When the pool looks at its portfolios and manager selection, the partnership has included the appropriate responsible investment assessment for any asset class. Ms Turner says: “We want our managers to demonstrate how they are managing ESG risks.”

The intensity of that focus will vary across both asset classes and industrial sectors. 

As investment managers get to grips with the process of integrating a consideration of ESG principles into their investment process, they are realising that the importance of particular characteristics varies. 

Faryda Lindeman, senior corporate governance specialist in the responsible investment team at NN Investment Partners, says: “For example, carbon data is particularly relevant for the oil sector, while governance is, for instance, more important for banking and insurance companies.” 

Investment managers are now making choices not only on whether ESG factors are more influential but also which particular metric within each gives a strong investment signal.

For example, a logistics company that has both a good stock management policy and strong labour practice is likely to perform better than one that is weak in either or both areas. 

Additional statements from the Law Commission requiring funds to consider ESG principles as part of their fiduciary duty have also been helpful in fostering a common approach. 

Phil Beattie, executive director of index products at MSCI, says: “These recommendations for schemes to take the financial risks pertaining to ESG into account, as part of their fiduciary duty, accelerated the integration trend.”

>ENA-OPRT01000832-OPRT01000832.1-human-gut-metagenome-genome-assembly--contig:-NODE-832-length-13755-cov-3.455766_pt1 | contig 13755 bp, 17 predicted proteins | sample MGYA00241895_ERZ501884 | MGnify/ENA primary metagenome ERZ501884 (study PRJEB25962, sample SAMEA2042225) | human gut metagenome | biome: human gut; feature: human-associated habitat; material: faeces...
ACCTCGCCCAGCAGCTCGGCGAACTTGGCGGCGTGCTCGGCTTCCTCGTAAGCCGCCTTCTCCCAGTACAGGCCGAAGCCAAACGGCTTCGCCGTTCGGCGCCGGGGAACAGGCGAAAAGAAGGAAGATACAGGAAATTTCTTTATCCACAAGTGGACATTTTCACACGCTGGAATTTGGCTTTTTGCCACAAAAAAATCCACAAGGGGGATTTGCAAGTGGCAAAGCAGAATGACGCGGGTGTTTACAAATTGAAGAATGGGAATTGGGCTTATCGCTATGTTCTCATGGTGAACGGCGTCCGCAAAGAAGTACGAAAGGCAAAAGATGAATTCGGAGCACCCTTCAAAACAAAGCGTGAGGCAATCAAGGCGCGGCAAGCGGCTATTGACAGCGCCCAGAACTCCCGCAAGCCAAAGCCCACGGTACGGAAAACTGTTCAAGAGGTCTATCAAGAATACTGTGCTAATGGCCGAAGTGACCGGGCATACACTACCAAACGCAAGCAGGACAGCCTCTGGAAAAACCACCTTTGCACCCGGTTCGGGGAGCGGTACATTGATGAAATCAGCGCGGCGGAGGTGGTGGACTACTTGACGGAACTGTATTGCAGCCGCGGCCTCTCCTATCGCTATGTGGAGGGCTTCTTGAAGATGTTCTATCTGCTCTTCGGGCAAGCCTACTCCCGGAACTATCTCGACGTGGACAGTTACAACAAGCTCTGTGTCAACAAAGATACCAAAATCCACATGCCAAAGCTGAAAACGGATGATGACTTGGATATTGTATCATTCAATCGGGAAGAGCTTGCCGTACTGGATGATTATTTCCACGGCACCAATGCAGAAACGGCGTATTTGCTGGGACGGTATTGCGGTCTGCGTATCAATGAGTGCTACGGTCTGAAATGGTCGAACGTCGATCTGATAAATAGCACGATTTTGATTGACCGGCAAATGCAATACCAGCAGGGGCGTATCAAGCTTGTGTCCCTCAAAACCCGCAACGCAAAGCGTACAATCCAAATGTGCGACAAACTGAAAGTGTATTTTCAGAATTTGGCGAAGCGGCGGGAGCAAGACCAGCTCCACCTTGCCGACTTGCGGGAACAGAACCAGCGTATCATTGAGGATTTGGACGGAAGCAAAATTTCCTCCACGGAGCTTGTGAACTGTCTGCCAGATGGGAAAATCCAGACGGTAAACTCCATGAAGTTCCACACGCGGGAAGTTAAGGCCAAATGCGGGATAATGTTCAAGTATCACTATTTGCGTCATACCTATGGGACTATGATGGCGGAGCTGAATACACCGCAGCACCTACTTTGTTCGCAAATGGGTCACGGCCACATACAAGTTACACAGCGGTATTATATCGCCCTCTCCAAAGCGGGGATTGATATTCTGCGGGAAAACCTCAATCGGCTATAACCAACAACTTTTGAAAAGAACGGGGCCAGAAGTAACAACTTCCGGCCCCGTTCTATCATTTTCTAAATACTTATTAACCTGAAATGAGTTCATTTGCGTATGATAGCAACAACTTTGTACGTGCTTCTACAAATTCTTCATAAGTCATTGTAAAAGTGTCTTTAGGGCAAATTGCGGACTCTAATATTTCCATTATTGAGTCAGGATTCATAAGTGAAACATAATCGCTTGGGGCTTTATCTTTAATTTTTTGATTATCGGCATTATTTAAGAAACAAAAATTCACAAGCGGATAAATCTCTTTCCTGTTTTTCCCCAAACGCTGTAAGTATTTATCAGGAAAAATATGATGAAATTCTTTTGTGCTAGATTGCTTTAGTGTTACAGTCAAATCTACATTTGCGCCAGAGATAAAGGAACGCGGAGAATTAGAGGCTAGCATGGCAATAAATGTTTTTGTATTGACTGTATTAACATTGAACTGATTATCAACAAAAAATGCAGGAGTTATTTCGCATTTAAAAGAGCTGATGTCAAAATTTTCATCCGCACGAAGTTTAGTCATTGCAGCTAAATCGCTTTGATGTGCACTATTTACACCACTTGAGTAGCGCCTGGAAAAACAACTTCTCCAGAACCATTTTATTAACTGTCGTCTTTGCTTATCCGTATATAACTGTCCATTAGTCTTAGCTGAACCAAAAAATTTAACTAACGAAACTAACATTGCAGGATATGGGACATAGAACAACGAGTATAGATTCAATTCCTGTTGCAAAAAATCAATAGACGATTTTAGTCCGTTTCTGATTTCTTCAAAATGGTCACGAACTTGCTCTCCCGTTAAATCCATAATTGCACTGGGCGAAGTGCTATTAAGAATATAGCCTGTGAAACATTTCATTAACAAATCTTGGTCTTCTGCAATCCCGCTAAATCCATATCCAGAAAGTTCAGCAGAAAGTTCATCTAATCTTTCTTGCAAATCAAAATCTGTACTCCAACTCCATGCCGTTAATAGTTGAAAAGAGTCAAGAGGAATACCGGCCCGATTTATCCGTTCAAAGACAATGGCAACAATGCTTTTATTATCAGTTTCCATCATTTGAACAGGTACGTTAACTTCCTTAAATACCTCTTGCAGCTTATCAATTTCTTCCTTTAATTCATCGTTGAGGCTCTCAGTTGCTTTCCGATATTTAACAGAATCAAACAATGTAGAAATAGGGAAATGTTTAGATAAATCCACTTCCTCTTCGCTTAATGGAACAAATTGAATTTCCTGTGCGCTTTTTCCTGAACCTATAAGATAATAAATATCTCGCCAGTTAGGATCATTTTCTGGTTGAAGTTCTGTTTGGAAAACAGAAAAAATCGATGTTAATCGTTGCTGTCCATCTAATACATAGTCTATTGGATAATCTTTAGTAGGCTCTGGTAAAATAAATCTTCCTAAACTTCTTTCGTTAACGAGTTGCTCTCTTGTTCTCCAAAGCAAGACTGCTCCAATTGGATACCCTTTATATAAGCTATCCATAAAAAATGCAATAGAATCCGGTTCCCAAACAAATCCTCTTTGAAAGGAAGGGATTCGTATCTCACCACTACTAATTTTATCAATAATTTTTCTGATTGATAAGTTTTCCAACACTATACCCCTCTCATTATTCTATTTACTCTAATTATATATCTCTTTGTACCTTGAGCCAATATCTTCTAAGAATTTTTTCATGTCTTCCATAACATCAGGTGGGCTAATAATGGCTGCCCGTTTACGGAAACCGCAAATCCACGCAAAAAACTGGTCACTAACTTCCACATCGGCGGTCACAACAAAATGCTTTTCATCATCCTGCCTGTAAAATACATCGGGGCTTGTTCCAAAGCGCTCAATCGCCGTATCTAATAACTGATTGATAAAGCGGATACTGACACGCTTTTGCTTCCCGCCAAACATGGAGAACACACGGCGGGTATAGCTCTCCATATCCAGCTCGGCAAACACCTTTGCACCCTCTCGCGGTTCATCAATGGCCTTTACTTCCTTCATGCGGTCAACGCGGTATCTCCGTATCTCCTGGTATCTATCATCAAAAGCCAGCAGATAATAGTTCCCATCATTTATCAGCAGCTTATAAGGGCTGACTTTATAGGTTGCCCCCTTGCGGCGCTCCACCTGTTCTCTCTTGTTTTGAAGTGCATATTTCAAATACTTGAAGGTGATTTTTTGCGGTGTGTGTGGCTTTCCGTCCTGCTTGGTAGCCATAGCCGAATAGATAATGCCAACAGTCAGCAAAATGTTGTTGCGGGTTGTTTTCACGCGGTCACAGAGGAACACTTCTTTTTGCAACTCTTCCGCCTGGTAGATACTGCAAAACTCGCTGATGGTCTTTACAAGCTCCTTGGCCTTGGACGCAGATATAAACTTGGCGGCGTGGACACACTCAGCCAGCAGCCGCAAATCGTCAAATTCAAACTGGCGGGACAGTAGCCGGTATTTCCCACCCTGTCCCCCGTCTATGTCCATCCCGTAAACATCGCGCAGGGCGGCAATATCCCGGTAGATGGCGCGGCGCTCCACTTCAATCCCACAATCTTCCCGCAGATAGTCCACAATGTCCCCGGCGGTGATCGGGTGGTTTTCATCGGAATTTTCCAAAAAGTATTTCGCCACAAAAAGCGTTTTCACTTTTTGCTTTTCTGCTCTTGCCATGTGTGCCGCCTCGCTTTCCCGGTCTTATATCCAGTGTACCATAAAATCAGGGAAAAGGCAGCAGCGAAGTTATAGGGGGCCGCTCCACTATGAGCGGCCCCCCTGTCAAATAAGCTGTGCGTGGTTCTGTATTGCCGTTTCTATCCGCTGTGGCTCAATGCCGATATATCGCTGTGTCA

Ms Turner says: “There is a growing recognition that schemes need to account for all aspects of an investment that could have a financial consequence.”

Potential ESG impacts are too important for them not to be integrated into the investment process. But while Brunel has worked hard to build an investment consensus and its direction reflects that of the regulator, that does not mean building an agreed point of view happened instantly. 

Ms Turner says: “We have managed to resolve all the issues that have arisen by going away and gathering more evidence and research.” 

Passion is not enough to instigate radical change. “It has to be grounded in fact and reasoning,” she adds. This will be the approach that the Brunel Pension Partnership takes as it implements its investment principles including responsible investment and stewardship. 

The next frontier will be impact reporting: managers will need to tell their stakeholders about the impact of their investing. Brunel believes this should be focused on the sustainable development goals. 

Ms Turner says: “Reporting back on the impact of a particular investment in light of a sustainable development goal will add further information to Brunel’s investment processes and it could influence where Brunel chooses to invest.” 

Mr Walsh adds: “The future of ESG will be investment options that either specifically target a particular sustainable development goals or have an investment outcome.” 

This could be thought as revisiting the original the principle of social responsible investment. Mr Walsh says: “There is increasing pressure on the pools to assess the impact of their investments and that is feeding through to the asset managers.”